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C.D. Warner, et al., comp. The Library of the World’s Best Literature.
An Anthology in Thirty Volumes. 1917.

Thompson of Angel’s

By Bret Harte (1836–1902)

IT is the story of Thompson—of Thompson, the hero of Angel’s.

Frequently drunk was Thompson, but always polite to the stranger;

Light and free was the touch of Thompson upon his revolver;

Great the mortality incident on that lightness and freedom.

Yet not happy or gay was Thompson, the hero of Angel’s;

Often spoke to himself in accents of anguish and sorrow:—

“Why do I make the graves of the frivolous youth who in folly

Thoughtlessly pass my revolver, forgetting its lightness and freedom?

“Why in my daily walks does the surgeon drop his left eyelid,

The undertaker smile, and the sculptor of gravestone marbles

Lean on his chisel and gaze? I care not o’ermuch for attention;

Simple am I in my ways, save for this lightness and freedom.”

So spake that pensive man—this Thompson, the hero of Angel’s;

Bitterly smiled to himself, as he strode through the chapparal musing.

“Why, O why?” echoed the pines in the dark-olive depth far resounding.

“Why, indeed?” whispered the sage-brush that bent ’neath his feet non-elastic.

Pleasant indeed was that morn that dawned o’er the bar-room at Angel’s,

Where in their manhood’s prime was gathered the pride of the hamlet.

Six “took sugar in theirs,” and nine to the barkeeper lightly

Smiled as they said, “Well, Jim, you can give us our regular fusil.”

Suddenly as the gray hawk swoops down on the barn-yard, alighting

Where, pensively picking their corn, the favorite pullets are gathered,

So in that festive bar-room dropped Thompson, the hero of Angel’s,

Grasping his weapon dread with his pristine lightness and freedom.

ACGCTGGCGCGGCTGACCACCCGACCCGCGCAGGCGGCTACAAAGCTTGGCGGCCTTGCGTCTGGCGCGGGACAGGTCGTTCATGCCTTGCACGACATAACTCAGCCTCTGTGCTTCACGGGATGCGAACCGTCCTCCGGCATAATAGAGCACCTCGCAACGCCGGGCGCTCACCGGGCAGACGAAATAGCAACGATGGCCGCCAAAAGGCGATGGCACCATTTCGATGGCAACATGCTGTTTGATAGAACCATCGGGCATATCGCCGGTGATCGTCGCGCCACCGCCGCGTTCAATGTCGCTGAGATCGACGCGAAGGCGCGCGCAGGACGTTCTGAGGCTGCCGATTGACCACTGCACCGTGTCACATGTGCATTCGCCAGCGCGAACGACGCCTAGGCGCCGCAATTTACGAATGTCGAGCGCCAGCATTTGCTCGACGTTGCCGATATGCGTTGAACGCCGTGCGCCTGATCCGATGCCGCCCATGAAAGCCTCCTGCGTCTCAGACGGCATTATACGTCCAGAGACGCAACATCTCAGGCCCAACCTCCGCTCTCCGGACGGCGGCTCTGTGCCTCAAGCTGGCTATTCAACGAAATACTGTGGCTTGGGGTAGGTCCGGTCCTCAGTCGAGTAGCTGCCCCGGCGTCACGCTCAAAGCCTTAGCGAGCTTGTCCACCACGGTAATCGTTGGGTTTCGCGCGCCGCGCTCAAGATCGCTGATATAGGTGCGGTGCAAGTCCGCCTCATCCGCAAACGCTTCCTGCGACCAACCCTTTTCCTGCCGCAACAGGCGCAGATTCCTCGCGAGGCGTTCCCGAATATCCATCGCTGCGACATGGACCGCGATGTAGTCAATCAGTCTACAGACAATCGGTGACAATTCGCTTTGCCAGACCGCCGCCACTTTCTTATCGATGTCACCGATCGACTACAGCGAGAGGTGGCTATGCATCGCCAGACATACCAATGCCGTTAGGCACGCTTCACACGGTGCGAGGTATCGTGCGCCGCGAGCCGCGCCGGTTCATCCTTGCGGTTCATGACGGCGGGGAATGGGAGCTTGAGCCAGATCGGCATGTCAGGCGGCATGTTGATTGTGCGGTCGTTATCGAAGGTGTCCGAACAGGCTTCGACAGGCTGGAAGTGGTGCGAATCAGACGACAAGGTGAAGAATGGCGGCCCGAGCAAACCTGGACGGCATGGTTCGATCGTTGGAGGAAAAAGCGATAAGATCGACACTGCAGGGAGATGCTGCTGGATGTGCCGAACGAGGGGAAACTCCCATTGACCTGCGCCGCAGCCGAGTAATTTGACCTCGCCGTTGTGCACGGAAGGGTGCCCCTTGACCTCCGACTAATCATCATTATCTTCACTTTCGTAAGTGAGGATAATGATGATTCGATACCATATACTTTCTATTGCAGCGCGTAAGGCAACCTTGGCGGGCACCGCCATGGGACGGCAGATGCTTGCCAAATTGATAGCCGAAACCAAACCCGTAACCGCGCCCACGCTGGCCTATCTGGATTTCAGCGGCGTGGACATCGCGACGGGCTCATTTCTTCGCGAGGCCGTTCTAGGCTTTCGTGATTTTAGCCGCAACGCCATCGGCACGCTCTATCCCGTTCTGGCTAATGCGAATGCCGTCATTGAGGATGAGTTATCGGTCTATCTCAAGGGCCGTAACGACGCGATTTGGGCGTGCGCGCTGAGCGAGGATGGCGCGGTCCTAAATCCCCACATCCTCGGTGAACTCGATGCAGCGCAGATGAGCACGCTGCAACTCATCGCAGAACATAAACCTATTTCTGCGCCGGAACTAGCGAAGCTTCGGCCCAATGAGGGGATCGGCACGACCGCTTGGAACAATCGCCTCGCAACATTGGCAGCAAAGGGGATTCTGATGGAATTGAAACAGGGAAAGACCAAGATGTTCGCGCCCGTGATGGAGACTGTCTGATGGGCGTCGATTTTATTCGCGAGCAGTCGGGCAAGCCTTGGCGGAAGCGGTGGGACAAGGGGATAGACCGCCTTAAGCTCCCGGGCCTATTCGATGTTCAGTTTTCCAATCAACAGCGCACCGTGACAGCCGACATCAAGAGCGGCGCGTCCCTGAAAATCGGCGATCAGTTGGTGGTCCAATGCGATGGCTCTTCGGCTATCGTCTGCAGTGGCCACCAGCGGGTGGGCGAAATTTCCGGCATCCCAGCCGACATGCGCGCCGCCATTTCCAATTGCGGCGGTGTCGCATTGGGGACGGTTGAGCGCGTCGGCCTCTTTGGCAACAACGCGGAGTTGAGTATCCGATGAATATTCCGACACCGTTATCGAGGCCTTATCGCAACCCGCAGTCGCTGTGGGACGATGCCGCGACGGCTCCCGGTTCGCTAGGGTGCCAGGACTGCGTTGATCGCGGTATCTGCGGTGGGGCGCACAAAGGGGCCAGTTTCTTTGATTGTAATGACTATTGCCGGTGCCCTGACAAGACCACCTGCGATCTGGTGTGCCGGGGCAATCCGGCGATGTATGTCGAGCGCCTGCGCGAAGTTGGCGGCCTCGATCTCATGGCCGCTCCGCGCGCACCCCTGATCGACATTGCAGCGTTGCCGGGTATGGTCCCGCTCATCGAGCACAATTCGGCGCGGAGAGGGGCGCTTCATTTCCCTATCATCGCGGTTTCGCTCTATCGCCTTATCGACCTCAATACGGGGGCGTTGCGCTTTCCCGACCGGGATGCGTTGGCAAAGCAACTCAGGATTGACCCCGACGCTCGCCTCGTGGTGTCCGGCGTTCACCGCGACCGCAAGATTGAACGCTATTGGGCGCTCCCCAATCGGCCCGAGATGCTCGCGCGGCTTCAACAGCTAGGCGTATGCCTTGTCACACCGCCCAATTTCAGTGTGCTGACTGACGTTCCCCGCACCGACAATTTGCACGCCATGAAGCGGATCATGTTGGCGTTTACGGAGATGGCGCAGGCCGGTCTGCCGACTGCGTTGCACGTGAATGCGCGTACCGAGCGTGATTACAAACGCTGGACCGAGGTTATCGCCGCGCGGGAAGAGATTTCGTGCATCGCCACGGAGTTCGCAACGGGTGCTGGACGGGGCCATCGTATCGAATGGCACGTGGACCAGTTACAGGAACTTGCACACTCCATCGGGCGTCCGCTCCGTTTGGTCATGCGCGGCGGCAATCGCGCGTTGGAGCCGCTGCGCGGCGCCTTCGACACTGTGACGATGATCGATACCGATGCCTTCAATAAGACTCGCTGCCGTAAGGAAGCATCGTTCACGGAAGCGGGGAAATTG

Never a word he spoke; divesting himself of his garments,

Danced the war-dance of the playful yet truculent Modoc,

Uttered a single whoop, and then in the accents of challenge

Spake, “Oh, behold in me a Crested Jay Hawk of the mountain.”

Then rose a pallid man—a man sick with fever and ague;

Small was he, and his step was tremulous, weak, and uncertain;

Slowly a Derringer drew, and covered the person of Thompson;

Said in his feeblest pipe, “I’m a Bald-headed Snipe of the Valley.”

As on its native plains the kangaroo, startled by hunters,

Leaps with successive bounds, and hurries away to the thickets,

So leaped the Crested Hawk, and quietly hopping behind him

Ran, and occasionally shot, that Bald-headed Snipe of the Valley.

Vain at the festive bar still lingered the people of Angel’s,

Hearing afar in the woods the petulant pop of the pistol;

Never again returned the Crested Jay Hawk of the mountains,

Never again was seen the Bald-headed Snipe of the Valley.

Yet in the hamlet of Angel’s, when truculent speeches are uttered,

When bloodshed and life alone will atone for some trifling misstatement,

Maidens and men in their prime recall the last hero of Angel’s,

Think of and vainly regret the Bald-headed Snipe of the Valley!